Three Cups of Tea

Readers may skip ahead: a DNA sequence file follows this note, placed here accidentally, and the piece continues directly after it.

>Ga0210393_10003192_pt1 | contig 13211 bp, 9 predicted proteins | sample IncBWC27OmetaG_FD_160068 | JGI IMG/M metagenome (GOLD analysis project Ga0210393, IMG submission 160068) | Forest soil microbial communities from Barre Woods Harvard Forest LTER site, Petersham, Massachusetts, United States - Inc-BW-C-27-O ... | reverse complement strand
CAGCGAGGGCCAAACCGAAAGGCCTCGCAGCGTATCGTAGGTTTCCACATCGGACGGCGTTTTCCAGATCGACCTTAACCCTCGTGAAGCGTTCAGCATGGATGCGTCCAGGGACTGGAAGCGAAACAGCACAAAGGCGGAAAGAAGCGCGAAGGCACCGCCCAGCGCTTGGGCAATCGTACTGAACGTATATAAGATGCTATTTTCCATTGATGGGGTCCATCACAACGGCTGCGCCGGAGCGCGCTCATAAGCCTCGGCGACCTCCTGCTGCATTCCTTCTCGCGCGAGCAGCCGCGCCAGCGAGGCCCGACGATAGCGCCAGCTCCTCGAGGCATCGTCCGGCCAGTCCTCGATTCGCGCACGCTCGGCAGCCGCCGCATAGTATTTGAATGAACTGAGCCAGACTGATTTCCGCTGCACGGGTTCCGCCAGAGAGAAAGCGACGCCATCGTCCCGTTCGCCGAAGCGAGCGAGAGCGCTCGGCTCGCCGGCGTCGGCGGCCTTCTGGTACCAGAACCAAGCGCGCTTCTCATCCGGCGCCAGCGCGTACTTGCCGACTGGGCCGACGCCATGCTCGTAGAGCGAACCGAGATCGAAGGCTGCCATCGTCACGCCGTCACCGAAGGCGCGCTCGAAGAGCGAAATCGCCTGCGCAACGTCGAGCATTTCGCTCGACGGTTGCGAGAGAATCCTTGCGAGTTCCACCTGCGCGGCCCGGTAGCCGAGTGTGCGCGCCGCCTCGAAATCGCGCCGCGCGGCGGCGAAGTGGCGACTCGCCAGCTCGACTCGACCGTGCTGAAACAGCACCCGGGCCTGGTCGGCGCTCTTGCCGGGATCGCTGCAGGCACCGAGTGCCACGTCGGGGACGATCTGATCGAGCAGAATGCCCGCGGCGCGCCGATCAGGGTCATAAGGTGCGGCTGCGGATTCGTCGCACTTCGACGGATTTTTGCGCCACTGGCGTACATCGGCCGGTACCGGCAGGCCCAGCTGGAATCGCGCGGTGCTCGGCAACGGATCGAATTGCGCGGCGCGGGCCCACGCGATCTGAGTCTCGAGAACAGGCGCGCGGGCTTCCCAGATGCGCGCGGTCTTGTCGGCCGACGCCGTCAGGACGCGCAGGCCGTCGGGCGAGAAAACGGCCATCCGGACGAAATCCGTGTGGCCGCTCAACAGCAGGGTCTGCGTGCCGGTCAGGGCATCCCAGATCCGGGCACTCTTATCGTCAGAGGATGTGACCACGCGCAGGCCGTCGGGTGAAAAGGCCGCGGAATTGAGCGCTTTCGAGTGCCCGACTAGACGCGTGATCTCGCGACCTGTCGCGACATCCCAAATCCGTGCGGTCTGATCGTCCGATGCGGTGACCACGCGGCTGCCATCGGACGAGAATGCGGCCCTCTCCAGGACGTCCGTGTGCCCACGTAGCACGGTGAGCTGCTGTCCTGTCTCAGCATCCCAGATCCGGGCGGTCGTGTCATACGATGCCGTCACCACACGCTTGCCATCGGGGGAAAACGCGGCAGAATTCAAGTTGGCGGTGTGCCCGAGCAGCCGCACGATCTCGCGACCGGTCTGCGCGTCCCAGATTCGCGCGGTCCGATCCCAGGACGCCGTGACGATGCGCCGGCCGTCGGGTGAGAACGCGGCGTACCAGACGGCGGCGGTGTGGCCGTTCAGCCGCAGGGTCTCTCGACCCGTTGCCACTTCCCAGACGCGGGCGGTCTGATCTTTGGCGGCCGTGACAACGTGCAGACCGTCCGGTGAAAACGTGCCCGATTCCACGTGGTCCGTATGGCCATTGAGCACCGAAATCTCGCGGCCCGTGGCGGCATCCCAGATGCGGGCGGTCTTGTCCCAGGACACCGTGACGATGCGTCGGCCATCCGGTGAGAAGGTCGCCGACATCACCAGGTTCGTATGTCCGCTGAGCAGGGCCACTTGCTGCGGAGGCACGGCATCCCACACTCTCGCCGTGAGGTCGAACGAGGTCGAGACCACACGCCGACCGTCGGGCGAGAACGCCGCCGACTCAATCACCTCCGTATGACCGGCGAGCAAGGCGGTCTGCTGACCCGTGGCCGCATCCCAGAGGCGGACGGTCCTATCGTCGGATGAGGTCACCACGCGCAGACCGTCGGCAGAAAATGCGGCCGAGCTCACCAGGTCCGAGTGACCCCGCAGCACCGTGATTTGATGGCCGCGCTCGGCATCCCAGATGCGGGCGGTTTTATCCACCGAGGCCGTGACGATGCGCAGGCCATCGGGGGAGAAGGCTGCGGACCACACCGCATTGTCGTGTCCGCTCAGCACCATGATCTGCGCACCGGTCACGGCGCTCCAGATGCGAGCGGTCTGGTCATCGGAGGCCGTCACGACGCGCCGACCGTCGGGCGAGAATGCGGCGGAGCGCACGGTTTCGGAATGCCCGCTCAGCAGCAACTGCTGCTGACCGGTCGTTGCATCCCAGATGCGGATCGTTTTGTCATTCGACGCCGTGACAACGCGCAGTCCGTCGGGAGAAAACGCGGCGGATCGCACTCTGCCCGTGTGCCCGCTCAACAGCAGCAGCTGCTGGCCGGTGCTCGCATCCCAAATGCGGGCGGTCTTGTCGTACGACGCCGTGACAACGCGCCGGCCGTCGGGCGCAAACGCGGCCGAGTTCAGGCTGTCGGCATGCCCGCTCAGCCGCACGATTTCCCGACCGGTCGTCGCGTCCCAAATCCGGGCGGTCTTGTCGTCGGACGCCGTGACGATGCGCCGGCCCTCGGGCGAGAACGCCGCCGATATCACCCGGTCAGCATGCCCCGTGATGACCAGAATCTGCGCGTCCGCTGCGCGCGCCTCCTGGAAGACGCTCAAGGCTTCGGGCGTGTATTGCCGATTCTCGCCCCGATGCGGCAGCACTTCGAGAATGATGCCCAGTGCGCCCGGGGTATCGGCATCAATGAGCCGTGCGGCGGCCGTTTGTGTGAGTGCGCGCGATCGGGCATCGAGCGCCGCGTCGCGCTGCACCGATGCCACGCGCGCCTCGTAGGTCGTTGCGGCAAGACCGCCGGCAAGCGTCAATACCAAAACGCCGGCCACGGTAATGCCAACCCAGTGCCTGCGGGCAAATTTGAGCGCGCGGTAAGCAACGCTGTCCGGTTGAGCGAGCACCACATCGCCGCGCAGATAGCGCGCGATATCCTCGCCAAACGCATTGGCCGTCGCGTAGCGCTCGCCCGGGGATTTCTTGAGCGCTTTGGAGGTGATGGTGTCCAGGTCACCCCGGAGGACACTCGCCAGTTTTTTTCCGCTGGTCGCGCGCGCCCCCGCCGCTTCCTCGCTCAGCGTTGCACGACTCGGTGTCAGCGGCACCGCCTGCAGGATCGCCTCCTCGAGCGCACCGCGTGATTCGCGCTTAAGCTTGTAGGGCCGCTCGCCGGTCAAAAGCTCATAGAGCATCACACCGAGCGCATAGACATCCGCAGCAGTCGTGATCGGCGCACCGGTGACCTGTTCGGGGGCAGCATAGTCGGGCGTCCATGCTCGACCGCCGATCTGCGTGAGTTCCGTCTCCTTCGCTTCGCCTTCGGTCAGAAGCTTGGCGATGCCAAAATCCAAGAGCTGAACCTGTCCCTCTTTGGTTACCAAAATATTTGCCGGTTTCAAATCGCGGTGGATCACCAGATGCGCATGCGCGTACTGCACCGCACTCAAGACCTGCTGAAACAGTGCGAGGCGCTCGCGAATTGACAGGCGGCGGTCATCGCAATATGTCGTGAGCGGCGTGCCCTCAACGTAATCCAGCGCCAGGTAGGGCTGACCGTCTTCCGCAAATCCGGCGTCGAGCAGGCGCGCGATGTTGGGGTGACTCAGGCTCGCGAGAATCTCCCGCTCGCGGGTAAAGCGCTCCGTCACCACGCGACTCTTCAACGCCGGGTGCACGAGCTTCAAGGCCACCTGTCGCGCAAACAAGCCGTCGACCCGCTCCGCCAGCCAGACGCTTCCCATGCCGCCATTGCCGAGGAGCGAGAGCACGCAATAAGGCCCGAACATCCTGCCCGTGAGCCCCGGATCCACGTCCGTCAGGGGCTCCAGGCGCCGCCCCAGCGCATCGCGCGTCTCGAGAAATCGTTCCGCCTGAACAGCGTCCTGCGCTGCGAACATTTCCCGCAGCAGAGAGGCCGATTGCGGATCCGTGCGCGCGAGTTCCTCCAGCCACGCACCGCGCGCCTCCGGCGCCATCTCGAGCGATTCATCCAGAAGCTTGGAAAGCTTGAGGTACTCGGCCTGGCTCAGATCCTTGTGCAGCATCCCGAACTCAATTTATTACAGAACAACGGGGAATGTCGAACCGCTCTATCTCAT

Mortenson’s New York Times bestseller Three Cups of Tea challenged me in many different areas and gave me a different outlook on the way other countries deal with poverty. To me the most challenging thing to understand about the book is how someone like Mortenson can go from a mountaineer to being such a great humanitarian. God’s plan for Mortenson wasn’t to be a mountaineer at all; his plan for him was to do great things in impoverished countries. The way that he failed to climb K2 then randomly wandered into Pakistan is miraculous, something even more inspiring then that is that he stayed around long enough to be moved by the people and to see the real problems that were going on in this village. He was moved by the way that the kids were trying to teach themselves using twigs and stones to draw things in the dirt. The children wanted to learn but they didn’t have the resources or the missing links to do so. When this book came out it challenged people to help and to do something about what was going on in these countries and it also presented a way to end poverty. The idea was to educate the people then they could do things for themselves and eventually set up a system. For the people of the United States to donate money and to give there time and effort would be a huge help in the long run. It is an investment in a way because investing in education is one of the greatest investments there is. To invest in something where you don’t know where the money is going to go or what is going to happen even if the money is put in the right place is a challenge. This book challenges me to be more open minded. In order to understand why this guy would want to help knowing good and well that it could be a waste of time and a waste of money you would have to look at it with an open mind. The challenge while reading this book is to put your faith in God and to try and understand that in all of these schools the right education is going...
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